To be fair, however, he also says this is not because of apathy but wholly due to time. With the author's permission, we quote from a recent email: “I am not refusing to take part in public engagements, but my diary is full for the next three months and I simply do not have the space for further commitments. My writing life is very busy for one, and when an essential hallmark of civilisation is threatened with eradication one's feathers are ruffled to the point of distraction.”
The author goes on to talk about cuts to public services, the rising number of public library closures, the barbarian hordes that are destroying the history of civilization in the Middle East, and Shropshire Council's proposal to close Church Stretton Library and, as the only alternative, relocate public library facilities to the Church Stretton branch of the South Shropshire Academy Trust.
As a publisher of the printed word, we share the author's concerns. Libraries are an important sales outlet, so from our perspective any closure represents a shrinkage in the global market. And for many readers, public libraries are a million miles away from a “student learning environment” and are frequently the place that first stimulates a love of reading, as Anthony Bloor relates:
“I remember vividly my first trips to a public library. It was a family outing. We all went, me and my younger sister, mother and father, and we all returned with half a dozen books each or more. It was like a treasure hunt. We walked through Ward End Park to get there and took flasks of tea. Then we had the treasure hunt, followed by another walk through the park. When we got home, we unpacked our treasure and shared our discoveries. We were all curious to see what we were all planning to read. It kept us going for three or four weeks, till the books were returned or renewed and more treasure unearthed. Christmas every month.”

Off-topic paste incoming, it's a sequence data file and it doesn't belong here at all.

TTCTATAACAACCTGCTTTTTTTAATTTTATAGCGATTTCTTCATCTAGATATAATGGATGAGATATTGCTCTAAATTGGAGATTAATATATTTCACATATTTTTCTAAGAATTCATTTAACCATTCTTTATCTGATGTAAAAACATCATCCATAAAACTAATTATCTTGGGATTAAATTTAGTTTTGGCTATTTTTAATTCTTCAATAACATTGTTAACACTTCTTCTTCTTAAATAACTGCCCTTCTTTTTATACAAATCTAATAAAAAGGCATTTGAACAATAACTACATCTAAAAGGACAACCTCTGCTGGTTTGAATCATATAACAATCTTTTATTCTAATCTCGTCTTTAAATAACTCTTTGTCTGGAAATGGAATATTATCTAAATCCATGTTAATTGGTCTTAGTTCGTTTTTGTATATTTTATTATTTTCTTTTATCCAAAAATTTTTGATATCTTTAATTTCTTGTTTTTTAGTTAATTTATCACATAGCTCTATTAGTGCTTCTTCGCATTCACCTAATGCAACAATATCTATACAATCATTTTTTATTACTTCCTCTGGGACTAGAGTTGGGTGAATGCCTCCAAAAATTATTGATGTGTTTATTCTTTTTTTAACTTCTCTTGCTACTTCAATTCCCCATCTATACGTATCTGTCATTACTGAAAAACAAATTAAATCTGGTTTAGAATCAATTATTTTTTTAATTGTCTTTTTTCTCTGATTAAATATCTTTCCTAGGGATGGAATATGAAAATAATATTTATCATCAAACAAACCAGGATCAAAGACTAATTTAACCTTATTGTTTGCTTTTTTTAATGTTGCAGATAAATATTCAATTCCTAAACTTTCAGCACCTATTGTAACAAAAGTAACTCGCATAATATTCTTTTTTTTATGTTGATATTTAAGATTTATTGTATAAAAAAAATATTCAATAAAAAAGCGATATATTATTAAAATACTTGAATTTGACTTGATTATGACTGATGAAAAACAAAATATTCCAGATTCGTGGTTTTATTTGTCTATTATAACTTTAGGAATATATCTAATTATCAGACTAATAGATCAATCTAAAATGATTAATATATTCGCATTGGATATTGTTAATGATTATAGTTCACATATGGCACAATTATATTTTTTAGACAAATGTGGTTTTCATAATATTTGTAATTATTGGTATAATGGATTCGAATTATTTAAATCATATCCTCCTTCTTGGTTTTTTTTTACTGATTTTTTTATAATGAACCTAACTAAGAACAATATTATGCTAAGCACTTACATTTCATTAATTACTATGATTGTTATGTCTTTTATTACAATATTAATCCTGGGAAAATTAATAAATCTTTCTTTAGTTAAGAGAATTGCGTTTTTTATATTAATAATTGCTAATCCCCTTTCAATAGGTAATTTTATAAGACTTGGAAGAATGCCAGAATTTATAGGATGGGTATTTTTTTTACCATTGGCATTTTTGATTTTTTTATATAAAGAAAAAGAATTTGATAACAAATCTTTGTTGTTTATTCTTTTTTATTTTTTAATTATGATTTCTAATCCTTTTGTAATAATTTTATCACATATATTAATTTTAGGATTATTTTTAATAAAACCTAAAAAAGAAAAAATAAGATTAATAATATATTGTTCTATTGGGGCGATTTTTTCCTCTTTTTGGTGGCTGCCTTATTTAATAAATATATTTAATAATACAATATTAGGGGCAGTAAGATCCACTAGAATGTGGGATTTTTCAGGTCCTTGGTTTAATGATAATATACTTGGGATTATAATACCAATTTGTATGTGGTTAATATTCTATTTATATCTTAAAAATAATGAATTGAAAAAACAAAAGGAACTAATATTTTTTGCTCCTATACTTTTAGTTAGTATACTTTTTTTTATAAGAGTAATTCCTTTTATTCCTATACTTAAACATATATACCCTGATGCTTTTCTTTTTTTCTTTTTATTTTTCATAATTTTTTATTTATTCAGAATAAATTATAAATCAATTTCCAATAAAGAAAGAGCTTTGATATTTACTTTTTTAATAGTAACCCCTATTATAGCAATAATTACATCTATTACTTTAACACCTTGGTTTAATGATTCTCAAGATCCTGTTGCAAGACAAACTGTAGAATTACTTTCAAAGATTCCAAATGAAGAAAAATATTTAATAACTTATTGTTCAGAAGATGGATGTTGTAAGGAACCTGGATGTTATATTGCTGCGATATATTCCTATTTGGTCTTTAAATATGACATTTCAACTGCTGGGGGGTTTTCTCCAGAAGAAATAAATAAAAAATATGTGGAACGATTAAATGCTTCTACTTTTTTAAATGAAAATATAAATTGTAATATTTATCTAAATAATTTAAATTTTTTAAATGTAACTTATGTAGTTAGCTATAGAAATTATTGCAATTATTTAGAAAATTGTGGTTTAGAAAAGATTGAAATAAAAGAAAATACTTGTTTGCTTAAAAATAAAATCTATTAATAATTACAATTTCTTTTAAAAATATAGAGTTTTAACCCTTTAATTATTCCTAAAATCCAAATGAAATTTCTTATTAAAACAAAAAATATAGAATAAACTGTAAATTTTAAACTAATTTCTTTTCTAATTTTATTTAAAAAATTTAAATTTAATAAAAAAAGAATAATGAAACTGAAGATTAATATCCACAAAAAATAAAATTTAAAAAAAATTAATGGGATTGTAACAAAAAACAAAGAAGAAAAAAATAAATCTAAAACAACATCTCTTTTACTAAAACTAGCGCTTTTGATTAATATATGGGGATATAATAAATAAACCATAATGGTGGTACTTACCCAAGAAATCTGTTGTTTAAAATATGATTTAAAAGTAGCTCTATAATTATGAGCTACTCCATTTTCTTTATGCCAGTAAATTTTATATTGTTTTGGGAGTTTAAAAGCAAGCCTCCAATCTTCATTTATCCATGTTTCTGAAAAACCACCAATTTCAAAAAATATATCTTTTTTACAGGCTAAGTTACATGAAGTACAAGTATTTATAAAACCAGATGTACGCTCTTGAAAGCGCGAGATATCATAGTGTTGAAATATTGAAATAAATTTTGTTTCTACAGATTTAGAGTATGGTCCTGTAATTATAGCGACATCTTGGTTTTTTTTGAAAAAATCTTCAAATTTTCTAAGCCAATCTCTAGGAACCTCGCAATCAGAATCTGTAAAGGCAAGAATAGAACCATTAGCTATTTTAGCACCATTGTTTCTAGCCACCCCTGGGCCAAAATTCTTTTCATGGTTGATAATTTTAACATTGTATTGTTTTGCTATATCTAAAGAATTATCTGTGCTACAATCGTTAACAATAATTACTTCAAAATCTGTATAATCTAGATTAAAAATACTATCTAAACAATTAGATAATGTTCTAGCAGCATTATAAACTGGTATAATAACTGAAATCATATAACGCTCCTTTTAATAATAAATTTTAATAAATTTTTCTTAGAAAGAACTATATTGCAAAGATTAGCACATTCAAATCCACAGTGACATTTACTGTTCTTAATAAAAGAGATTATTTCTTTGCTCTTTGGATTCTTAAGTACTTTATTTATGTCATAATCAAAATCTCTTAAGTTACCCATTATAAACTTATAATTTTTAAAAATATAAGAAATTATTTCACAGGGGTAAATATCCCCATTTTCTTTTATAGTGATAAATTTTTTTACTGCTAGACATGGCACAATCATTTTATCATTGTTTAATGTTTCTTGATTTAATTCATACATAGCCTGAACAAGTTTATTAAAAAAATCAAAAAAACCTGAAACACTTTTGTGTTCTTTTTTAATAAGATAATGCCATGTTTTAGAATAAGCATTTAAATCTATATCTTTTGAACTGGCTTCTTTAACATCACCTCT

Moves to close Church Stretton Library have met with fierce opposition from the local community. Residents of the town have set up a support group and presented alternative proposals that would secure the library's future in its current location at the heart of the town. At the time of writing, Shropshire Council has yet to make a decision on the library's future, but we fully support the campaign and hope that the Council will allow the group's plans to bear fruit. For further details of the campaign, see the website of the Church Stretton Library Support Group.
Returning to the question of promotion, can we look forward to a more proactive engagement from our could-be-more-illustrious-if-he-tried-a-bit-harder author? We have received some encouraging signs. We have managed to extract a few words for a press release for local distribution. We have learnt that the author has completed an induction course in ‘How to do a book signing,’ kindly organised for him by our local bookshop, Burway Books in Church Stretton, and is now fully aware of the gloom and glamour associated with such an event, possibly in equal measure. And, despite his involvement in a number of “burning issues” as well as a hectic writing life, he states that public appearances “of a sort” are being planned and in fact have already taken place without his being aware of it. All of which will be revealed in due course.
Scientists, so we have been told, have developed a new theory which takes into account the latest findings of particle physics. Known as Bling Theory Mark Q (not to be confused with the countless other bling theories), the new hypothesis suggests that matter should be viewed as an intricate system of beads and bangles, jostling each other for supremacy, much as celebs attempt to outdo each other in their choice of fashion. The physicists also argue that the universe began, not with a big bang, but with a big slap. All is revealed in a forthcoming edition of The Sunday Particle…